Are you thinking about earning a master’s degree in psychology? A master’s degree can open up a whole new world of career opportunities, but you should start by exploring some frequently asked questions about the degree in order to determine if it is the right educational choice for you. Learn more about earning a master’s degree in psychology, including how long it will take, your career options after graduation and possible alternative degrees that you might want to consider.
How can we explain human behavior? What lies beneath the surface of people’s interactions? Understanding these concepts can help you solve problems or conduct valuable research.
You’ll explore that and more in the Master of Science in Psychology degree program. Through a grounding in general psychology, you’ll learn skills for: enhancing the evaluation of human behavior and applying theory directly to the human experience; helping individuals and groups function more effectively; and understanding the impact of outside influences on interactions and motivations. The newly developed master’s thesis will be an option for all students, including those taking the general track (no concentration) as well as those opting for a concentration. Note: The Master of Science in Psychology does not educationally prepare you for state licensure as a psychologist.
What Is a Master’s Degree in Psychology?
A master’s degree in psychology is a graduate level-degree that generally involves two to three years of study beyond the undergraduate degree. The two most common types of psychology master’s degrees are the Master of Arts (M.A.) and the Master of Science (M.S.). An M.A. degree may indicate a stronger liberal arts focus, while an M.S. may indicate a stronger concentration on research and the sciences. The type of degree offered depends upon the school and program, however, since the academic requirements are often very similar.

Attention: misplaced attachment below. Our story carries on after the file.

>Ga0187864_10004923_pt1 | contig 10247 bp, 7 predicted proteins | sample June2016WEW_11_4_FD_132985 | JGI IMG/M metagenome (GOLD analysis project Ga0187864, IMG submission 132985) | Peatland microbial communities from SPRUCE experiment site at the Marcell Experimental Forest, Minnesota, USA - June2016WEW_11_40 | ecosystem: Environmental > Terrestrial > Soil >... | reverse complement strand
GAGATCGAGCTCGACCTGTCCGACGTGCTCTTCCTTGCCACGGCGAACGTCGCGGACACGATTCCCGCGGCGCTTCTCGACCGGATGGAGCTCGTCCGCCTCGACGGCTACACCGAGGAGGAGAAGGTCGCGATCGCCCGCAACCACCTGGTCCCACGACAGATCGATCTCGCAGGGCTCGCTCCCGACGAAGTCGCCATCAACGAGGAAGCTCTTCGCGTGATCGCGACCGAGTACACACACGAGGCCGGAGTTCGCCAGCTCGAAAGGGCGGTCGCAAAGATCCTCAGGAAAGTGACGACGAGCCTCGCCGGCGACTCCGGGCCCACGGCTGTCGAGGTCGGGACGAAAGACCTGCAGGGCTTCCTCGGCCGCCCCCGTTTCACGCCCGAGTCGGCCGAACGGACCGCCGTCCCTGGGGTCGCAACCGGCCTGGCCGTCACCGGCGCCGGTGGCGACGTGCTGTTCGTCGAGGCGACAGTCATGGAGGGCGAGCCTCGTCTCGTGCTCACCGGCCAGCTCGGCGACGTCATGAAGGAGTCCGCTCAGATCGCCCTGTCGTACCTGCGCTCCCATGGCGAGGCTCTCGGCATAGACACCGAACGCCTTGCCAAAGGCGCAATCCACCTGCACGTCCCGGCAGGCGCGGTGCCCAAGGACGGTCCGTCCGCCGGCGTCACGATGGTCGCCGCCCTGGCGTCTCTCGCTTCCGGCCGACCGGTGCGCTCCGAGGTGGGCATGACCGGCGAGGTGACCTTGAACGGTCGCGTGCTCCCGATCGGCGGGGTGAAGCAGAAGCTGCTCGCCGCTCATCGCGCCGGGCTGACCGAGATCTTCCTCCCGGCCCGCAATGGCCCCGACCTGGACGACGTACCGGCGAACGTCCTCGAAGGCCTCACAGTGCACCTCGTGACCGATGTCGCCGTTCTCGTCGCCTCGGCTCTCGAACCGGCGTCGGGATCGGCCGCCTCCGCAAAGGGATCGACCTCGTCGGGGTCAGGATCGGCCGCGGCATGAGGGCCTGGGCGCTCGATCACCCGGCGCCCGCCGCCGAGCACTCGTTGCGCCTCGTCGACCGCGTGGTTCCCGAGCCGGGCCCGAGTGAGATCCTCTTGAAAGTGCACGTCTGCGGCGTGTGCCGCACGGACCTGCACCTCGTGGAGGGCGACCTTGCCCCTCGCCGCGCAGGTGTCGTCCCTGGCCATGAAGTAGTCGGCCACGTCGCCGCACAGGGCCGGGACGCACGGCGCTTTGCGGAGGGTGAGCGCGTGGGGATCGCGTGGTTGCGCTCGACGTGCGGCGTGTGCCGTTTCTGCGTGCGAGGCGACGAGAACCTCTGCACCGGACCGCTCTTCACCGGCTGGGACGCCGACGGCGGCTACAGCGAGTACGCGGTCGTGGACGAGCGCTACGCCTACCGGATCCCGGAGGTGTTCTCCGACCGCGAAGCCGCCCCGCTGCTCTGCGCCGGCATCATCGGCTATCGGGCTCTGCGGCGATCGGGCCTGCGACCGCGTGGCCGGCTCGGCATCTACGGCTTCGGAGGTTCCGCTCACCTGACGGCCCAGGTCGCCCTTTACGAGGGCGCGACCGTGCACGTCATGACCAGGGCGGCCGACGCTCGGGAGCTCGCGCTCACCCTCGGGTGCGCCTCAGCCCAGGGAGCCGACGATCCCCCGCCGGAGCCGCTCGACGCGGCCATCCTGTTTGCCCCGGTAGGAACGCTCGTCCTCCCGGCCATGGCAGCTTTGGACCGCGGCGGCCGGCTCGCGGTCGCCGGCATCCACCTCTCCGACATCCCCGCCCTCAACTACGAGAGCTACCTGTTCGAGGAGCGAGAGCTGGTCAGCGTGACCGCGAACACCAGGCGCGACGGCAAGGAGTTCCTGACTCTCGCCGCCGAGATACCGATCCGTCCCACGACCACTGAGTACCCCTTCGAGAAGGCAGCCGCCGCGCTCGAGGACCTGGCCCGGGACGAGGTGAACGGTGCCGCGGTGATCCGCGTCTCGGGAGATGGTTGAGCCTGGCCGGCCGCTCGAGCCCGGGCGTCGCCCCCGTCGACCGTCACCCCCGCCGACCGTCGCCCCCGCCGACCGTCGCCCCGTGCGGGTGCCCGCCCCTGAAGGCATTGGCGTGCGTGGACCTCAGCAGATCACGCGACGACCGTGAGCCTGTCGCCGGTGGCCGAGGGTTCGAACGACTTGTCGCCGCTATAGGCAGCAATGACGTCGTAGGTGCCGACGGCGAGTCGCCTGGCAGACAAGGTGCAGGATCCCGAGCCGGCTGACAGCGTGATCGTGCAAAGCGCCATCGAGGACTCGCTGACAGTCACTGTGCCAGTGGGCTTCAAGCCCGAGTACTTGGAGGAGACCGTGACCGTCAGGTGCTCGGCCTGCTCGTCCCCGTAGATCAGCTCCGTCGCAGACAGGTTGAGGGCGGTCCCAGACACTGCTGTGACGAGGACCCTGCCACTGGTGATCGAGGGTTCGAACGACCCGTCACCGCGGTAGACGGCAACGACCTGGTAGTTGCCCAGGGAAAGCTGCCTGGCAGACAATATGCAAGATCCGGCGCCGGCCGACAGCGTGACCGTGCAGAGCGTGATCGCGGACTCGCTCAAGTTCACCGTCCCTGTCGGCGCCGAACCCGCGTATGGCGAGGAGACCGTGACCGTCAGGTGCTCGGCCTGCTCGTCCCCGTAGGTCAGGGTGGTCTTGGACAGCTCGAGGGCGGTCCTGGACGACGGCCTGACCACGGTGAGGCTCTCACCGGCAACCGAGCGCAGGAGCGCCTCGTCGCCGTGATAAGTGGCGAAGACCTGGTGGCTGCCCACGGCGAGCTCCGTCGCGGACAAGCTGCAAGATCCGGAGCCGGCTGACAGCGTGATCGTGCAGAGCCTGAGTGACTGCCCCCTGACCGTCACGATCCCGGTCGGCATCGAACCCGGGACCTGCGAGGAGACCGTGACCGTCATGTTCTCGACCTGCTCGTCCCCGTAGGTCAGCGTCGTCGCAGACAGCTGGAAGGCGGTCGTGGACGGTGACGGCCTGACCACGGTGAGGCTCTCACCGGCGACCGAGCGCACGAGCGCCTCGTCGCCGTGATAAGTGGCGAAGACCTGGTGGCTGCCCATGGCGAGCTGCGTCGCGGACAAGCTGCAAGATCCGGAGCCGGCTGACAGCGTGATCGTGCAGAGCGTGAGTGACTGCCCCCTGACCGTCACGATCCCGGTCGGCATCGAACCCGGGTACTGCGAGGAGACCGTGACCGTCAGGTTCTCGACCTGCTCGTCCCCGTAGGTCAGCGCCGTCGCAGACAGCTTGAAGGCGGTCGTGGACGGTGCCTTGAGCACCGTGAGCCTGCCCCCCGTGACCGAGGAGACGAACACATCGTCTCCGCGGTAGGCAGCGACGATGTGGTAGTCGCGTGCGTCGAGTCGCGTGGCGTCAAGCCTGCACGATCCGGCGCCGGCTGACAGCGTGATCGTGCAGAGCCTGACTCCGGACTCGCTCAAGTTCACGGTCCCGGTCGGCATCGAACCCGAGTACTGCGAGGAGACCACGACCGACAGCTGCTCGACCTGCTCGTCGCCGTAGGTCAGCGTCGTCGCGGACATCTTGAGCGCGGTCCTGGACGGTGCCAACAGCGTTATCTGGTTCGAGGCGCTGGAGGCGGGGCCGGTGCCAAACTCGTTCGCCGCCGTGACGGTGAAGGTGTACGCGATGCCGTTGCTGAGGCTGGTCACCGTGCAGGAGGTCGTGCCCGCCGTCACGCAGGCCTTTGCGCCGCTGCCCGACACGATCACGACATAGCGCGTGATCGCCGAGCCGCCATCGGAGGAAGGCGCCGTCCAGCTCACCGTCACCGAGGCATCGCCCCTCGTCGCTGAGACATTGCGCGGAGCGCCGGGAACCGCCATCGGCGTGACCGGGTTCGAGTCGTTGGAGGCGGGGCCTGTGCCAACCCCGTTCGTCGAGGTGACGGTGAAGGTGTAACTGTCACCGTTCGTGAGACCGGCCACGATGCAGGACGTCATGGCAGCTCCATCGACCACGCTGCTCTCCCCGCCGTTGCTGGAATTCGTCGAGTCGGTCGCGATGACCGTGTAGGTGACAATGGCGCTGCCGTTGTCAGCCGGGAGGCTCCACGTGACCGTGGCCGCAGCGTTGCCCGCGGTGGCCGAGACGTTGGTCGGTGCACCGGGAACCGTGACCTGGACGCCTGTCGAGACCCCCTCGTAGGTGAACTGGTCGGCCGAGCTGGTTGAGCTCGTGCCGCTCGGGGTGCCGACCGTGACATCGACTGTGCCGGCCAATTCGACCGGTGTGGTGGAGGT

Some master’s programs in psychology offer what is known as a terminal degree. This type of degree is designed to prepare graduates for professional practice in their specialty area. In other cases, a master’s degree may serve as preparation for further study at the doctoral-level.
Specific course requirements can vary considerably, so take a careful look at the course outline of any program you are considering. You may also have to choose between a thesis and non-thesis option. Completing a thesis is a good choice if you are interested in further graduate study, while the non-thesis alternative might be ideal if you are more interested entering the workforce immediately after graduation.
What you’ll learn
The Master of Psychology program focuses on the general rather than clinical psychological study of individuals, including their behaviors, thought processes and emotions. The program will provide supervisors in a variety of disciplines with an understanding of the cognitive and affective processes that underlie the individual human experience and behavior; research methodologies by which this knowledge is acquired; critical thinking and problem solving necessary to evaluate behavior; and the application of theoretical principles to inter- and intra-personal issues. The courses in this program do not have a clinical emphasis and do not lead to professional licensure.
What Can You Do With a Master’s Degree in Psychology?